FDA: Endologix AAA Grafts Get New Labeling That Addresses Endoleak Potential

The safety letter also notes a mandate for a 10-year postmarket outcomes comparison study with other endovascular grafts.

FDA: Endologix AAA Grafts Get New Labeling That Addresses Endoleak Potential

For the second time this year, the US Food and Drug Administration has issued a safety communication to healthcare professionals regarding risk of Type III endoleaks associated with Endologix AFX endovascular graft systems for the treatment of abdominal aortic aneurysm (AAA).

In today’s update, the agency approved new labeling for the currently marketed AFX2 Endovascular AAA System (AFX2). The label now states that there has been an increased rate of Type III endoleaks seen with previous AFX iterations and notes uncertainty about whether the risk has been addressed by the AFX2 System “because the risk of Type III endoleaks at 3 years and beyond is not yet established.”

The other new aspect of today’s communication is that the agency says it is requiring Endologix to perform a postmarket study comparing real-world outcomes for patients implanted with AFX2 to those receiving other commercially available AAA endovascular grafts, with follow-up through 10 years. 

In the previous safety communication, issued in January, the agency urged operators to avoid the devices when possible, giving consideration to alternative treatment options. That communication followed a meeting of the FDA’s Circulatory System Devices Panel in November 2021 where advisors concluded that currently available AFX2 endovascular grafts should not be used in routine AAA treatment, but should remain an option in select populations and situations where alternative treatment options are insufficient or unavailable. As it has said previously, the FDA also recommends close monitoring and at least yearly, lifelong follow-up to monitor for Type III endoleaks in patients who have been implanted with any type of Endologix AFX endovascular graft.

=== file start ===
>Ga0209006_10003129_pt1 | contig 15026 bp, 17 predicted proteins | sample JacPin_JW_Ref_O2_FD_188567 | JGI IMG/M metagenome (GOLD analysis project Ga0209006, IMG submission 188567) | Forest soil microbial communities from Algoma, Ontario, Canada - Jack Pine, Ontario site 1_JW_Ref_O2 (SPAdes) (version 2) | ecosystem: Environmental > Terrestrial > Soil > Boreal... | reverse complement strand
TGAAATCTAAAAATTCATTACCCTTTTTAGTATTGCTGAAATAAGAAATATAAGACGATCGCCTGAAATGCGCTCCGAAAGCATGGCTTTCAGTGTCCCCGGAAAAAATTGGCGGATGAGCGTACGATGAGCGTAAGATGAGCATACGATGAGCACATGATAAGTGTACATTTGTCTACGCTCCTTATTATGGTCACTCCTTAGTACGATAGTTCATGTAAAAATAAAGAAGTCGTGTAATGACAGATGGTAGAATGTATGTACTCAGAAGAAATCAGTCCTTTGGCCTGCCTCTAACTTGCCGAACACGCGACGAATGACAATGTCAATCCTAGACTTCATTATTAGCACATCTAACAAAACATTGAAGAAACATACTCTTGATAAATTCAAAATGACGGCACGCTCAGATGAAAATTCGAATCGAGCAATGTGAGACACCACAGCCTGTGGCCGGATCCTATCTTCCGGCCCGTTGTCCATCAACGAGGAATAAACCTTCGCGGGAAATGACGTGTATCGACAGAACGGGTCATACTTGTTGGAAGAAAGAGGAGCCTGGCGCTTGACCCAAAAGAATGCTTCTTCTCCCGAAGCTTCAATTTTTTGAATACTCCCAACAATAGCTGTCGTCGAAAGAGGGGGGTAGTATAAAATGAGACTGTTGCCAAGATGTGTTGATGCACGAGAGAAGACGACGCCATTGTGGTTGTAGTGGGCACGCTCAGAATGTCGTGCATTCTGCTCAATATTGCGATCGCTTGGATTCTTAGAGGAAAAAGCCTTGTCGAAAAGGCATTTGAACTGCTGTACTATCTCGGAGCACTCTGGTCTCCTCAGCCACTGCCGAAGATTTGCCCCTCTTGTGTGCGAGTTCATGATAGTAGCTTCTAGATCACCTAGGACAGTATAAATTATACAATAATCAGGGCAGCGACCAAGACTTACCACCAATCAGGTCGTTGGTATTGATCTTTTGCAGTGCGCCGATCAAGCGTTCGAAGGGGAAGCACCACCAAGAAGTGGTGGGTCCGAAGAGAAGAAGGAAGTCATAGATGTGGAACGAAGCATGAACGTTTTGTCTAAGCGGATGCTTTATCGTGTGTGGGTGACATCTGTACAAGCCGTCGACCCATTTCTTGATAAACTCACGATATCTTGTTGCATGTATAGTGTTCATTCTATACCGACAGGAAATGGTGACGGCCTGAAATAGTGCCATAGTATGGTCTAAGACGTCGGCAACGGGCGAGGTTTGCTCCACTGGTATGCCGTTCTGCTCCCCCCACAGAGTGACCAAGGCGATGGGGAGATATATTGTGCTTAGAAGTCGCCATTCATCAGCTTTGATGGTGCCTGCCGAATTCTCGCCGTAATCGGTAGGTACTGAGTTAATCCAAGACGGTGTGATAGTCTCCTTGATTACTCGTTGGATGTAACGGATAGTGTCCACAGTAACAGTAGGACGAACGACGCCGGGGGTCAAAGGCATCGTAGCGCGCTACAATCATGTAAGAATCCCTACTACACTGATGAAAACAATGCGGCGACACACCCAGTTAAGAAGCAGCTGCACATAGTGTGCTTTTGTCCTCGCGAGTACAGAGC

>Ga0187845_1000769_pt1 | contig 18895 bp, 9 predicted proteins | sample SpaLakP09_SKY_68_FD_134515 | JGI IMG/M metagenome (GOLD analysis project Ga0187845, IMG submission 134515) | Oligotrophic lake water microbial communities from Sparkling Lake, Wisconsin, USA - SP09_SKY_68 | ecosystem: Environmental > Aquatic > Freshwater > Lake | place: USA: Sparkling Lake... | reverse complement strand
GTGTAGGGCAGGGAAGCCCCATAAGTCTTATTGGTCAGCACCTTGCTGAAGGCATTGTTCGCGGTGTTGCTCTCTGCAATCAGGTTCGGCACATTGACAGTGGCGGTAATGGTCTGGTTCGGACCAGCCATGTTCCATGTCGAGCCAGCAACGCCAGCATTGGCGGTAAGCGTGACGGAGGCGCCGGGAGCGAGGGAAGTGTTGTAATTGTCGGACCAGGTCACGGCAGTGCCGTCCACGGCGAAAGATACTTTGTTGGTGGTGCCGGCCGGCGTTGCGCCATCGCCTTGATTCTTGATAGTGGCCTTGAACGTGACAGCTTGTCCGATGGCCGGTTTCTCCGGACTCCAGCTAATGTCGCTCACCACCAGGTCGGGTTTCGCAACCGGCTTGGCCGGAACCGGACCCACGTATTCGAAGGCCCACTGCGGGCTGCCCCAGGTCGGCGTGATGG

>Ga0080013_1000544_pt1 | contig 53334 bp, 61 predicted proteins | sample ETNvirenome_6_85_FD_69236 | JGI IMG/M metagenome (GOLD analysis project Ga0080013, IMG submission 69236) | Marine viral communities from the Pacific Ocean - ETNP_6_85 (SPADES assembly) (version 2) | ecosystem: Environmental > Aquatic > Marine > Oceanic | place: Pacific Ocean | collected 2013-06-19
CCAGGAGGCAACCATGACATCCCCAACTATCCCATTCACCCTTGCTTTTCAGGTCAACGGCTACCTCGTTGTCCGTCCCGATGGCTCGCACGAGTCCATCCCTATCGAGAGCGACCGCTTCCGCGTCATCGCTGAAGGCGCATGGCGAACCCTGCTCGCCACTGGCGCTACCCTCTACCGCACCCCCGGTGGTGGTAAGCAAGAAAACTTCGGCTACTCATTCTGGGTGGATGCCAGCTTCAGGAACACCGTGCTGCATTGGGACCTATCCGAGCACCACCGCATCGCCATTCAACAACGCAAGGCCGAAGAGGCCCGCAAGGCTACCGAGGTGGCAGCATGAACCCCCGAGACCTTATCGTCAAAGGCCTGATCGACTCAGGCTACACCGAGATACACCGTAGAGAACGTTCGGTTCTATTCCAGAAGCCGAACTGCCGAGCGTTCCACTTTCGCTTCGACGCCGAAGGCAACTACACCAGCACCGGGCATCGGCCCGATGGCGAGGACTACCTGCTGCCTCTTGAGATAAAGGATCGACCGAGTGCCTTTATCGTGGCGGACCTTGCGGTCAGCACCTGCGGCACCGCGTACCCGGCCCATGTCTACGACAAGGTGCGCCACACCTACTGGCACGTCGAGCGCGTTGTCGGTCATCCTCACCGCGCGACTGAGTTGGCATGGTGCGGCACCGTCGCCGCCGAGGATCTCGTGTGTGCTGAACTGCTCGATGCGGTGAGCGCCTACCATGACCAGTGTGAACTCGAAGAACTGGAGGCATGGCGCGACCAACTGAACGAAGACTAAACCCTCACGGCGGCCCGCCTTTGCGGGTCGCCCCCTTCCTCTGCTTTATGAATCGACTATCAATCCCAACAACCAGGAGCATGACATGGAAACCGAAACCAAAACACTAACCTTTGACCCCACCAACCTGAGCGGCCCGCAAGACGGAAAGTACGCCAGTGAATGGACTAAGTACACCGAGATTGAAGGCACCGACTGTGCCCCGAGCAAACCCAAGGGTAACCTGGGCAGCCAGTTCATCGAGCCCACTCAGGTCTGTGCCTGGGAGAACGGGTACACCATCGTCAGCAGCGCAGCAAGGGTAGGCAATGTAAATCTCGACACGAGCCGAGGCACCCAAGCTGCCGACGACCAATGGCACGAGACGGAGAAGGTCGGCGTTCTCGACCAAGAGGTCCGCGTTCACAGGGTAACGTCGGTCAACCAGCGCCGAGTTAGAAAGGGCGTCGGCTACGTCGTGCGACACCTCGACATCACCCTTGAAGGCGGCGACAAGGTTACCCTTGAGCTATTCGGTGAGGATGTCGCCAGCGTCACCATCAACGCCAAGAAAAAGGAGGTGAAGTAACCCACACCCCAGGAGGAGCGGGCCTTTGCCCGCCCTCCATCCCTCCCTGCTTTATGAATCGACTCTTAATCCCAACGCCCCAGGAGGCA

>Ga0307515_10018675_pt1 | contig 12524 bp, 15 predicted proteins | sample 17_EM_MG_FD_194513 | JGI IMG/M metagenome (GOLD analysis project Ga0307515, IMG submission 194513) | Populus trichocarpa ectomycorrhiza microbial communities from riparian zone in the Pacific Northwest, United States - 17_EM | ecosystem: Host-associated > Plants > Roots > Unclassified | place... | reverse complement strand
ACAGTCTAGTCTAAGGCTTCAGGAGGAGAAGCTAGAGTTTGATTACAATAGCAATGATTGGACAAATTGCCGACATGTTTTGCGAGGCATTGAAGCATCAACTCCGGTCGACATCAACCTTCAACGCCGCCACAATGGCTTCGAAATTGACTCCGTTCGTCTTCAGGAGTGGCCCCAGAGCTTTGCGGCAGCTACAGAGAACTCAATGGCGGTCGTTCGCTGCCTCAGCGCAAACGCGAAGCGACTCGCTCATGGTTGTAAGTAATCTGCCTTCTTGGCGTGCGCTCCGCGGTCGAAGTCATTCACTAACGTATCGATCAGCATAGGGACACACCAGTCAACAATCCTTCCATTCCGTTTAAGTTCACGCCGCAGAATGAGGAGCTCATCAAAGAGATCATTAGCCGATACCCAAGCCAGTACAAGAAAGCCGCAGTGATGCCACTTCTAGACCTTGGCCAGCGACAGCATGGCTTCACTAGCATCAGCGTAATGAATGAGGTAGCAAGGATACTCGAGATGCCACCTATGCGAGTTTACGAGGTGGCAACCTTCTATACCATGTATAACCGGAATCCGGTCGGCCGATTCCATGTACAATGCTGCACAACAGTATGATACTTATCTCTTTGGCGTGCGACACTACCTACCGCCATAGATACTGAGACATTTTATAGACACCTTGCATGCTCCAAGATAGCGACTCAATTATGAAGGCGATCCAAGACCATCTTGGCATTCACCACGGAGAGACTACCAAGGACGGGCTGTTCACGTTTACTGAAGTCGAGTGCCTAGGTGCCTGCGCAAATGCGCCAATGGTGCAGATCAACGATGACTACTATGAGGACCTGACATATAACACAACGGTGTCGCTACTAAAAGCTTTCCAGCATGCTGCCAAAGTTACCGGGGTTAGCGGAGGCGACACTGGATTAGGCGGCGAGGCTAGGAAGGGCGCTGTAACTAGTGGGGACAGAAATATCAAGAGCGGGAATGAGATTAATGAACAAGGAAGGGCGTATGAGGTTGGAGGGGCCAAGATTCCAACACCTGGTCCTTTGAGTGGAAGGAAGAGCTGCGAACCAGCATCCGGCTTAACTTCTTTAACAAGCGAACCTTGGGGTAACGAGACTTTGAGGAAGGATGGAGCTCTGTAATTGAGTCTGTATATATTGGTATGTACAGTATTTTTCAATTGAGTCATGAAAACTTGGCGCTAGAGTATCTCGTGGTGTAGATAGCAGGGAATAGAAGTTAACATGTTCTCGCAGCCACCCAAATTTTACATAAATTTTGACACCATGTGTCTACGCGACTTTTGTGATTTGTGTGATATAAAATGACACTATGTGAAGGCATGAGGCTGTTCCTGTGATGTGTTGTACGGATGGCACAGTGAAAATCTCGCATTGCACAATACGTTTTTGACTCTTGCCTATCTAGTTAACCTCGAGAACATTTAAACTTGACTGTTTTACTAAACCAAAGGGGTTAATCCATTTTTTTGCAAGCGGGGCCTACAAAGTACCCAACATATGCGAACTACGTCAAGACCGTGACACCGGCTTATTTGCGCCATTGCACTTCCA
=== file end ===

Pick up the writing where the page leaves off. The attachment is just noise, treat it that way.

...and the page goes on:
Concerns first emerged in 2019 when an abstract presented at an American College of Surgeons meeting suggested that patients treated with any Endologix graft for AAA repair (AFX with Strata, AFX with Duraply, or the AFX2) had a 2.5% cumulative probability of needing additional procedures for type III endoleaks at 2 years. Prior to the presentation of that abstract, the agency had believed that AFX with Strata alone was responsible for a spate of endoleak cases reported through the Medical Device Reporting (MDR) system database.